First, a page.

Statement: Spectrum for Unmanned Aircraft Systems (UAS)
- Start: 10 June 2022
- Status: Statement published
- End: 05 September 2022
We have decided to introduce a new UAS Operator Radio licence to authorise the use of radio equipment on drones. The authorisation of this equipment is an enabler for drones to be operated beyond visual line of sight (BVLOS). The licence authorises a range of equipment that an operator may choose to use or be required to carry by the Civil Aviation Authority (CAA). The UAS Operator Radio licence will:
- Cover all drones a company or individual operates in the UK and territorial waters but does not cover international flights.
- Have an indefinite duration, subject to the payment of an annual licence fee of £75.
- Authorise a range of specific radio equipment that may be needed for future drone operations, including beacons and safety equipment that may be mandated by the CAA. The list of equipment will be kept under review and, subject to consultation, will be updated to reflect changes in technology or the overarching air safety framework.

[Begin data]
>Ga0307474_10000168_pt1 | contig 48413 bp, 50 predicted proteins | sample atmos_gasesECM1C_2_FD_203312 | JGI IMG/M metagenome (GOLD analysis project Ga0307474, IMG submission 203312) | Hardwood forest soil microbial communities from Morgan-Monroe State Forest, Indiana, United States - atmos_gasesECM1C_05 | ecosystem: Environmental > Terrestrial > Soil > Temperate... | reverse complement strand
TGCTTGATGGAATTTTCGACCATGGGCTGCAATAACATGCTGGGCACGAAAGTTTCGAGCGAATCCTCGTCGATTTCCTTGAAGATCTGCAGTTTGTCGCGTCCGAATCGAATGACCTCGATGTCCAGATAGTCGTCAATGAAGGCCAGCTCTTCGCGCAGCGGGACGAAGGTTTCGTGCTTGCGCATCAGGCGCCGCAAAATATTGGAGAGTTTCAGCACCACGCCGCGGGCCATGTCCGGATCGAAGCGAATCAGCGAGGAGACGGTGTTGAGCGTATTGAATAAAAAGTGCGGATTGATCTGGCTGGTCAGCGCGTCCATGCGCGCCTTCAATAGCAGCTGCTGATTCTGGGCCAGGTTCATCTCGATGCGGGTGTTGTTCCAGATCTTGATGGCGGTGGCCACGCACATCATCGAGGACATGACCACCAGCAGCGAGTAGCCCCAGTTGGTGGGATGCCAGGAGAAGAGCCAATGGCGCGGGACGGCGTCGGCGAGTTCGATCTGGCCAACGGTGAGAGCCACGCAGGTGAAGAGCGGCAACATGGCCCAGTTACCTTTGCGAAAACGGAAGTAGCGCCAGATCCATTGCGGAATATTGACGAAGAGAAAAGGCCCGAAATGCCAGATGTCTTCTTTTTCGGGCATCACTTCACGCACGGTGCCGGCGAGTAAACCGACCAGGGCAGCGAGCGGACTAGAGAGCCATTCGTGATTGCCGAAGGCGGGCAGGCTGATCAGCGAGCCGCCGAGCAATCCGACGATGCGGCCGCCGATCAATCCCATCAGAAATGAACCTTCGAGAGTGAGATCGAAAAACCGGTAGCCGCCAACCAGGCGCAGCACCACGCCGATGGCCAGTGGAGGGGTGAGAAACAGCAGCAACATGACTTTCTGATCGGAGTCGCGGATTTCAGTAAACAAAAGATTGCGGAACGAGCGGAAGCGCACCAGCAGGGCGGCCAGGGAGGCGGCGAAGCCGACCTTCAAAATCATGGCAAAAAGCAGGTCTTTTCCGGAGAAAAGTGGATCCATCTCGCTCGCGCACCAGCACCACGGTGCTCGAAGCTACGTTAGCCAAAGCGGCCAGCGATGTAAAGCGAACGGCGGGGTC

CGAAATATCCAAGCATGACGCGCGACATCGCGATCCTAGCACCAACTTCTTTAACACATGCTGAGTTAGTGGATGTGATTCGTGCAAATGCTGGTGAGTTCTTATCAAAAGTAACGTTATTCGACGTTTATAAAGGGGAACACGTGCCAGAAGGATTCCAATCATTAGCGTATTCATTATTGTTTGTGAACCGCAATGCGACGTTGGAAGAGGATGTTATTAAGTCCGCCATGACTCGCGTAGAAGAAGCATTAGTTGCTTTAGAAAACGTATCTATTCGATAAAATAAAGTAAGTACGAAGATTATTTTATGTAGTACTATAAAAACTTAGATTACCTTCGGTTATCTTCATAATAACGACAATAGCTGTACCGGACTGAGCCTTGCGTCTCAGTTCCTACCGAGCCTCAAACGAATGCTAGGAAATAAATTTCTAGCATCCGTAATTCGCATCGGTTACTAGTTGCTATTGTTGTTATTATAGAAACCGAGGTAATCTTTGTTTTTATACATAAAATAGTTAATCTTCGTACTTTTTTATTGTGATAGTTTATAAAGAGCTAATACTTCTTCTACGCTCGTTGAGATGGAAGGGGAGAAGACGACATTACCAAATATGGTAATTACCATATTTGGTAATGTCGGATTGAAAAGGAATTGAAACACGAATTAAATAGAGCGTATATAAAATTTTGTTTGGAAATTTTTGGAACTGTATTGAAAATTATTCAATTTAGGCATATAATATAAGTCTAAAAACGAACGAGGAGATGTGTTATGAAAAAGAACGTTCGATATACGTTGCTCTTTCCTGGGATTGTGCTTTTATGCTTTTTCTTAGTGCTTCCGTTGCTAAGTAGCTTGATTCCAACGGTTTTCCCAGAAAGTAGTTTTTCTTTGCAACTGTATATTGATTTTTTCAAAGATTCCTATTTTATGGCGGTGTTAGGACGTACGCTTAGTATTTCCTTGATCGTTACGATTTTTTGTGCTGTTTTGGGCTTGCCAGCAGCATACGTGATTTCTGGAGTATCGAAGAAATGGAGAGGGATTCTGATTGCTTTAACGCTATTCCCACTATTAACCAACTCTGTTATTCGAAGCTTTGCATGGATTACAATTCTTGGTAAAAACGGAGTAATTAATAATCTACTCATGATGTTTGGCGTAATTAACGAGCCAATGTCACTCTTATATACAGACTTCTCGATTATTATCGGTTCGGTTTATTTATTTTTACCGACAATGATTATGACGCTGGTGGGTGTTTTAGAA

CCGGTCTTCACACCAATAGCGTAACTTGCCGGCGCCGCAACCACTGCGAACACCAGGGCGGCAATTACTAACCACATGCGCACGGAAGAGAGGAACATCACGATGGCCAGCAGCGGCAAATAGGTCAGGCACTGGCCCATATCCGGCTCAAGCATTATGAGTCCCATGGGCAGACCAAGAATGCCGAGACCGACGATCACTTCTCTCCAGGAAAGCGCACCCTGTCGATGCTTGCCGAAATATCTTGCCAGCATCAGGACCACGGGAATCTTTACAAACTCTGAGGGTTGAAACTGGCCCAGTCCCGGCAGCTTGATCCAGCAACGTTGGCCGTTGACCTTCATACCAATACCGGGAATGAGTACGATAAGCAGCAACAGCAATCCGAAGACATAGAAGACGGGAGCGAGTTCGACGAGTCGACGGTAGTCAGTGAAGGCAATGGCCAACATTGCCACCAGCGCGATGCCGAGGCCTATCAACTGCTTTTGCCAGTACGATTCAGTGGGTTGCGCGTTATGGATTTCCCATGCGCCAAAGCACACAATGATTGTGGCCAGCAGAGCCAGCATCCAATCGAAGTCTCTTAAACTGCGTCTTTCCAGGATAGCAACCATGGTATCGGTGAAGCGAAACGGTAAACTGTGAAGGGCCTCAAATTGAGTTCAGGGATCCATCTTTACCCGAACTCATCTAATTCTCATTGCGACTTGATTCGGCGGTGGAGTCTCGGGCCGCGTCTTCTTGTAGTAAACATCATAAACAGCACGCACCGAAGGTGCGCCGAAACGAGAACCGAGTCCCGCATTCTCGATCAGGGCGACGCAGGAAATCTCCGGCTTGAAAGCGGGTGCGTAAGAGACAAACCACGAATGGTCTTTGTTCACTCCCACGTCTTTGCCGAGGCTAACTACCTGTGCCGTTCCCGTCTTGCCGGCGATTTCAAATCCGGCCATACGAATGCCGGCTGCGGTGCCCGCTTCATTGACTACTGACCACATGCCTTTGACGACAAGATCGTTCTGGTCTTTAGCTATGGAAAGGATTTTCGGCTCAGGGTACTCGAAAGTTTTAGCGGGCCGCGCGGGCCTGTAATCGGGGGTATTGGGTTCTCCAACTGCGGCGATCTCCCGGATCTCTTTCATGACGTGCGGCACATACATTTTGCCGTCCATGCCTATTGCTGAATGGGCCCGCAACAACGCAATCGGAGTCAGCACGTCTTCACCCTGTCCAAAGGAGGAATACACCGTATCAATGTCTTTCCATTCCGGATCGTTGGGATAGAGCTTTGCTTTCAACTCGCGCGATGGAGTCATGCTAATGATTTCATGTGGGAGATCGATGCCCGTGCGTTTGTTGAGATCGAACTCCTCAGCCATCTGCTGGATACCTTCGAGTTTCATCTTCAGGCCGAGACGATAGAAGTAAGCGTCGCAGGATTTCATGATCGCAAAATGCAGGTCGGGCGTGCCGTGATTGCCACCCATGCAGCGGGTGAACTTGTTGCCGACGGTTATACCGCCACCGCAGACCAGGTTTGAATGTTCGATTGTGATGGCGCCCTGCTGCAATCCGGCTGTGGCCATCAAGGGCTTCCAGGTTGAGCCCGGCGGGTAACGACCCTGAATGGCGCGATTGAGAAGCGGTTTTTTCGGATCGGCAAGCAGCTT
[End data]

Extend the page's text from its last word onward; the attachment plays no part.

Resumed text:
- Permit the use of satellite and mobile technologies while requiring the specific agreement of the network operator(s). No transmission will be permitted in the 2.6 GHz band.
This licence does not replace the current licence exemption regime for low power 2.4 GHz and 5 GHz equipment which most drones on the market currently fall under.
This licence authorises spectrum use in accordance with the licence terms and conditions. Drone operators will continue to need to adhere to any air safety requirements and other regulations regarding the operation of their UAS set by the CAA, the UK’s aviation regulator.
We have noticed a slight error in Table 1 (p25) and the same corresponding table in the Table in Schedule 2 of the proposed licence (p37). For the 1800 MHz band the frequency listed in the document was 1710 to 1785 MHz & 1805 to 1880 MHz however, this should have been 1710 to 1781.7 MHz & 1805 to 1876.7 MHz. The original frequency listed in the tables would have given the impression that we were going to permit UAS to use frequencies allocated at a local level to Shared Access licensees in the 1781.7 – 1785 & 1876.7-1880 MHz band. This is not the case due to the potential risk of interference between users. We have now corrected these figures in the tables.
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